I just got into The Mighty Thor recently. I've always been a huge Norse mythology buff, which actually kind of kept me away from the comics -- the purist in me was offended by the fact that Thor was clean-shaven and blond and that Loki was Odin's stepson instead of his blood brother. I am not remotely embarrassed to admit that it's the upcoming Thor film that changed my mind. I've always wanted to see Norse mythology on the big screen, and I decided this was about as close as it was ever going to get to that, so I decided to read the most recent run of the comics, by the ubiquitous J. Michael Straczynski.

Needless to say, they're really good. But they're not quite like the comics in this book.

Ever since I got into Thor, I've been hearing a name murmured with awe amongst the fandom: Walt Simonson. Walt Simonson is to Thor what Frank Miller is to Daredevil. He may not have created the character, but he refined him and created some of his most epic, iconic stories. I knew I couldn't call myself a fan of The Mighty Avenger without reading his work.

I saw this book and decided, what the hell? I know I'll like it.

I was wrong. I love it. Immensely.

First of all, the art -- Walt Simonson is a damn fine artist in addition to his writing credentials, and the way he draws Thor is inimitable. His pencils hit the exact right balance between classic superheroics and classic mythology that make Thor comics so darn fun in the first place.
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35 of 38 people found the following review helpful By Dog Welder on April 15, 2011
Format: Hardcover Verified Purchase
Walt Simonson's legendary run on The Mighty Thor was the best of all worlds. It combined the grand stature and wonder of the Lee/Kirby era (bringing back many characters from that memorable work) with Walt's own sense of epic storytelling combined deftly with bits of humor. The first three pages start the wheels turning on a story that has little to do with the first story arc ("The Saga of Beta Ray Bill") and won't be resolved until deep into Walt's run on the title. This sense of timing is something that modern comics greatly lack.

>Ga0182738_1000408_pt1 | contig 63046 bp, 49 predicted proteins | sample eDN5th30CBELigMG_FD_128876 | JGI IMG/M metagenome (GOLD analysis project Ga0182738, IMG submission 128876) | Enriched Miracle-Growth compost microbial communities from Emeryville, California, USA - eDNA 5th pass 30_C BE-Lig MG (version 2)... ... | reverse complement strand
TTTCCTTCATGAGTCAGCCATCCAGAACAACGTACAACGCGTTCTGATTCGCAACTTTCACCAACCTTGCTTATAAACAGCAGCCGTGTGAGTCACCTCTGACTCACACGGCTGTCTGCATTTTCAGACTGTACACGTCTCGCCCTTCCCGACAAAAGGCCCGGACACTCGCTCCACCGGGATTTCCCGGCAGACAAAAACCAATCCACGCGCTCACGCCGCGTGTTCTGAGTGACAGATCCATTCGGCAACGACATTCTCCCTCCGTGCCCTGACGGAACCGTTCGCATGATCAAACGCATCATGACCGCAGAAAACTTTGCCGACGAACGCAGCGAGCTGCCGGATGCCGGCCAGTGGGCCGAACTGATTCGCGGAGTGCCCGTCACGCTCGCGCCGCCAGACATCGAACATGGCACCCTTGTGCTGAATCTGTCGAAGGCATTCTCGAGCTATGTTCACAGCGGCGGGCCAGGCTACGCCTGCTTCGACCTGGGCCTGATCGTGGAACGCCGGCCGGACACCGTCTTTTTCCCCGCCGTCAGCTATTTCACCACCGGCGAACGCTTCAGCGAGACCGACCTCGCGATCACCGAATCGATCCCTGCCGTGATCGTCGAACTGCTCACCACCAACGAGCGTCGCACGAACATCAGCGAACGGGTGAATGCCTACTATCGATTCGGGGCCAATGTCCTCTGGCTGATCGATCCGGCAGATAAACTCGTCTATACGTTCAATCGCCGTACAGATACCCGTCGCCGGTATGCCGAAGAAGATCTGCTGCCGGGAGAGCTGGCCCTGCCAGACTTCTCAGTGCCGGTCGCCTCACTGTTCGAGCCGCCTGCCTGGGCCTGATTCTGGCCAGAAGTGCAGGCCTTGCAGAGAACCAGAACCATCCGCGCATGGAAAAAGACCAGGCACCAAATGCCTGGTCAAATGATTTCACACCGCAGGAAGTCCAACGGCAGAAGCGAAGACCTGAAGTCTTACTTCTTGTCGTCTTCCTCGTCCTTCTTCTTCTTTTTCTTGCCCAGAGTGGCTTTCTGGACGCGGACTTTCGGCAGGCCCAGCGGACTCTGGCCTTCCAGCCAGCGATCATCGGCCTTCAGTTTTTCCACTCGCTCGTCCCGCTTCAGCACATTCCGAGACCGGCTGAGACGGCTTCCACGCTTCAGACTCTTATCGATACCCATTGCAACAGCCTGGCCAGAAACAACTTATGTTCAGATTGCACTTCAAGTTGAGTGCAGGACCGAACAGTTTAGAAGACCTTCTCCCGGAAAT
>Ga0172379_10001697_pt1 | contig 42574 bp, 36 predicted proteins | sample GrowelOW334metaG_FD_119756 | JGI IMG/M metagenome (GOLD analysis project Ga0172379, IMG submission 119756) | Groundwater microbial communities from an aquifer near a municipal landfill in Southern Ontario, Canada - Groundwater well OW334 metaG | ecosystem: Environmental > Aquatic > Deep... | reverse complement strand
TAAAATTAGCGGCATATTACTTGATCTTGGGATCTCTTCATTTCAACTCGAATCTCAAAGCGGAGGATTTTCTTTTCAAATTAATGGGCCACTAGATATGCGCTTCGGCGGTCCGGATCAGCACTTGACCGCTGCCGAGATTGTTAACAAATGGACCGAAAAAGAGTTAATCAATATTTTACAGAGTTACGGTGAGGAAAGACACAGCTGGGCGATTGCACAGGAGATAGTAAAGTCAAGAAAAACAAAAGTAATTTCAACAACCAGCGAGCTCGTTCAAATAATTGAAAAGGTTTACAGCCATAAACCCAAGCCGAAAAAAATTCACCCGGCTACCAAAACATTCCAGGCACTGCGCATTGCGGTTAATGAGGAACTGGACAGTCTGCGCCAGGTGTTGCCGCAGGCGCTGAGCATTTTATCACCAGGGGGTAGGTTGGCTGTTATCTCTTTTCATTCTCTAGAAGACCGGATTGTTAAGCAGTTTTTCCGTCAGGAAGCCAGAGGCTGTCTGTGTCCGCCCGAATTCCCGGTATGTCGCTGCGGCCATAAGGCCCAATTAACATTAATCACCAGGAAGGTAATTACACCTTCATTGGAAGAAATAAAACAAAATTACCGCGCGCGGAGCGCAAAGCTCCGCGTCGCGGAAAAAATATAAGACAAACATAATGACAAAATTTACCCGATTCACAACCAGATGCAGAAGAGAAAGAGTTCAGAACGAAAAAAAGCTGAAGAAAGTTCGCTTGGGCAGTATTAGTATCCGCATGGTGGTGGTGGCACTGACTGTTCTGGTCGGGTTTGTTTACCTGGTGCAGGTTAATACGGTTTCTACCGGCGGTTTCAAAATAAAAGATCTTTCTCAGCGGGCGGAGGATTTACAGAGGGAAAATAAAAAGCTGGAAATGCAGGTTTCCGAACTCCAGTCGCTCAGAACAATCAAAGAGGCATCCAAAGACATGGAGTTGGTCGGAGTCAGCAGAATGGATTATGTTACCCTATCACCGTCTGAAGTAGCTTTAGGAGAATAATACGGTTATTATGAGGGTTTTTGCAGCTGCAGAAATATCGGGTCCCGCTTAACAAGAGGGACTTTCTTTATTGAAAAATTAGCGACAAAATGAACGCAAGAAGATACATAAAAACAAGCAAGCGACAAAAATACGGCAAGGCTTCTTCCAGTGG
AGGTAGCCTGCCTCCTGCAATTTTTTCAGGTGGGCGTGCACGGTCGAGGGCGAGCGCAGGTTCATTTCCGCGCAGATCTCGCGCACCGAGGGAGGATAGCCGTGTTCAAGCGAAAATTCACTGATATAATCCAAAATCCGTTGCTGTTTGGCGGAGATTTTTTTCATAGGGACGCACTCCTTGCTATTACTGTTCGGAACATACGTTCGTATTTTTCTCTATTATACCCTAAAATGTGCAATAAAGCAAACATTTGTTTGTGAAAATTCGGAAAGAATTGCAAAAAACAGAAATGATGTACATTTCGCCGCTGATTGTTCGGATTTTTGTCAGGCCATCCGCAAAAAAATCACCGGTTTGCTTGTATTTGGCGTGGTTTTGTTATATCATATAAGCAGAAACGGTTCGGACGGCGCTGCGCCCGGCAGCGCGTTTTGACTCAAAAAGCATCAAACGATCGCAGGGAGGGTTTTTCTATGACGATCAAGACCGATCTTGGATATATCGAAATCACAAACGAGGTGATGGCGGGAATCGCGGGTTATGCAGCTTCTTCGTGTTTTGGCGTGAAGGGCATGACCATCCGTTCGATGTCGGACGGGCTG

Additionally, Simonson is a large fan of the old Norse epic tales, and he goes to great lengths to incorporate actual Norse mythology into these stories to help maintain the epic feel of what's happening around Thor. And if you want epic, this tale has it all. "The Saga of Beta Ray Bill" starts it all off, and Thor will come into conflict with the death goddess Hela, Surtur (a being bent on destroying the entirety of the Nine Worlds), the machinations of Loki (who turns Thor into a frog at one point), and it all leads up to a final battle at the dawn of Ragnarok (the Norse myth for the end of the world) with the World Serpent, Jurmungand, who is destined to kill and be killed by Thor in one final, deadly blow that will begin the end of the world.

And it's not just about Thor. Simonson's attention to the minor characters of Asgard is also highlighted in these stories. This is a rich sense of storytelling long lost by the current creative staff at Marvel Comics. Simonson's 4-issue miniseries "Balder the Brave" is also included in these pages.

So, what about the book itself?